The UK "is serious" about its commitments to support Yemen's development and humanitarian needs, international development minister Alan Duncan said as he announced a £35 million programme to tackle malnutrition in the country.
Mr Duncan stressed "others must now follow this lead" as he revealed details of the assistance package to improve nutrition for 1.65m women and children in Yemen during a brief visit to Sana'a.
The money from the UK will be used to help 100,000 children suffering from malnutrition
The UK funding will amount to £35m over the next three years and is the first major new programme from the £196m of support from 2012 to 2015, which the UK announced at the Donors Conference in Saudi Arabia in September.
A subsequent Friends of Yemen meeting in New York last month saw total international funding pledges exceed $7.8 billion.
Britain's support will help Unicef work with Yemen's government to address the "root causes" of malnutrition over the long term, the Department for International Development said.
The aid will focus on improving nutrition in mothers and children under five in 60 of the most deprived and conflict affected districts in the eight governorates in Yemen in greatest need.
It will be spent on assisting Unicef in treating acute malnutrition in 100,000 children and delivering nutritional counselling and micronutrient supplements for 750,000 women, plus improving water, sanitation and hygiene facilities in 300 schools helping 250,000 children.
Other priorities will include providing vitamin A supplements and/or de-worming treatment for 550,000 children, offering counselling to help improve infant feeding practices for 130,000 parents and training 12,000 community health volunteers to recognise and treat malnutrition.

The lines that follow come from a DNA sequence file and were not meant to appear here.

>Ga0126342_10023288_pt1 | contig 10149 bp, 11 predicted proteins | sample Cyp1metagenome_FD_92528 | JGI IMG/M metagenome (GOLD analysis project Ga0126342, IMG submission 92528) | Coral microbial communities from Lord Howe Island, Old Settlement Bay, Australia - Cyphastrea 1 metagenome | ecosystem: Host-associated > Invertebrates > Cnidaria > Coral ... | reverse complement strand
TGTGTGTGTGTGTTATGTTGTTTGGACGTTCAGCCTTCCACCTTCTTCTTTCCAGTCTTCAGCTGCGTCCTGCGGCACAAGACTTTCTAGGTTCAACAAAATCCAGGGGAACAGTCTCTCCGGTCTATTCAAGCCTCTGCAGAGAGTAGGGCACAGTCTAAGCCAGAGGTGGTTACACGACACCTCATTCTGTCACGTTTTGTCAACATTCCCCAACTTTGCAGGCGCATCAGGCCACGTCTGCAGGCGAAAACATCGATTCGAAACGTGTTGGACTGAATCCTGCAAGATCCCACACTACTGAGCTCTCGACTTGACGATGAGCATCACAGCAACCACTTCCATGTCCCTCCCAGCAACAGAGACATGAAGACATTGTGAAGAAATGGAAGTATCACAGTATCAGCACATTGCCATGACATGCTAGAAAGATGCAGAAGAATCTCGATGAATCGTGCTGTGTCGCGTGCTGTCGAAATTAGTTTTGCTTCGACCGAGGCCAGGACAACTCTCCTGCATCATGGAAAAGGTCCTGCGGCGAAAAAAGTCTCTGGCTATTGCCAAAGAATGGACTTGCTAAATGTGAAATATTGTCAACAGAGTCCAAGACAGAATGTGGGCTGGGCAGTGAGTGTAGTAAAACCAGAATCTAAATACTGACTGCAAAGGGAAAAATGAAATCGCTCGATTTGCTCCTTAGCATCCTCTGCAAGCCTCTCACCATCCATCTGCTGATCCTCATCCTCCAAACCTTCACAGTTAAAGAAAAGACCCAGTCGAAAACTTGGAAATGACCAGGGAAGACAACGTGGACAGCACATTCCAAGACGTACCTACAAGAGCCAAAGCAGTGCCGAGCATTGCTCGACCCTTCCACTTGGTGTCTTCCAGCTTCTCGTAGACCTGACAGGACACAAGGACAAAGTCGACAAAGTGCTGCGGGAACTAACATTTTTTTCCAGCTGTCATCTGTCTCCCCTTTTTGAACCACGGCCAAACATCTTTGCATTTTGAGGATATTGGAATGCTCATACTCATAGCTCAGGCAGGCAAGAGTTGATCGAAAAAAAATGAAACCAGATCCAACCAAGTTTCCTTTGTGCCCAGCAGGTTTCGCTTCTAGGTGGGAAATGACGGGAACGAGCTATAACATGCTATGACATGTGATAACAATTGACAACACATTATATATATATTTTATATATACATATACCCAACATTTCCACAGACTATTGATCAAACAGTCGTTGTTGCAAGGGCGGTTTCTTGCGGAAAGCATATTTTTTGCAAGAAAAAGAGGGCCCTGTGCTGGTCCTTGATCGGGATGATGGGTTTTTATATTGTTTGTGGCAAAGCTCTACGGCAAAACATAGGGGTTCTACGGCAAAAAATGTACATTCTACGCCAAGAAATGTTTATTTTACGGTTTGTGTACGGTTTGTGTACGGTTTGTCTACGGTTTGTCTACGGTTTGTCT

Mr Duncan said Yemen had made "fragile but tangible gains" in the last few months in the wake of elections, adding: "Now is the time to invest in the future, in the children who will help to rebuild and stabilise this country over the next 20 or 30 years."
Nearly half of the younger generation faced "stunted growth and delayed mental development" as a result of malnutrition, while more than a quarter of a million more were at "immediate risk of death", he said.
Calling on donors to deliver, Mr Duncan added: "The funding pledges made at the Friends of Yemen two weeks ago were a vital step forward, but donors must make good on these promises and show that they're standing by Yemen for the long haul.
"The launch of this major new programme shows that the UK is serious about commitments made in Riyadh and New York, but others must now follow this lead and provide predictable, long-term funding.
"Without that, agencies can't commit to tackling the root causes of malnutrition in case their funding is stopped half way through - resulting in time and money down the drain and more lives lost."
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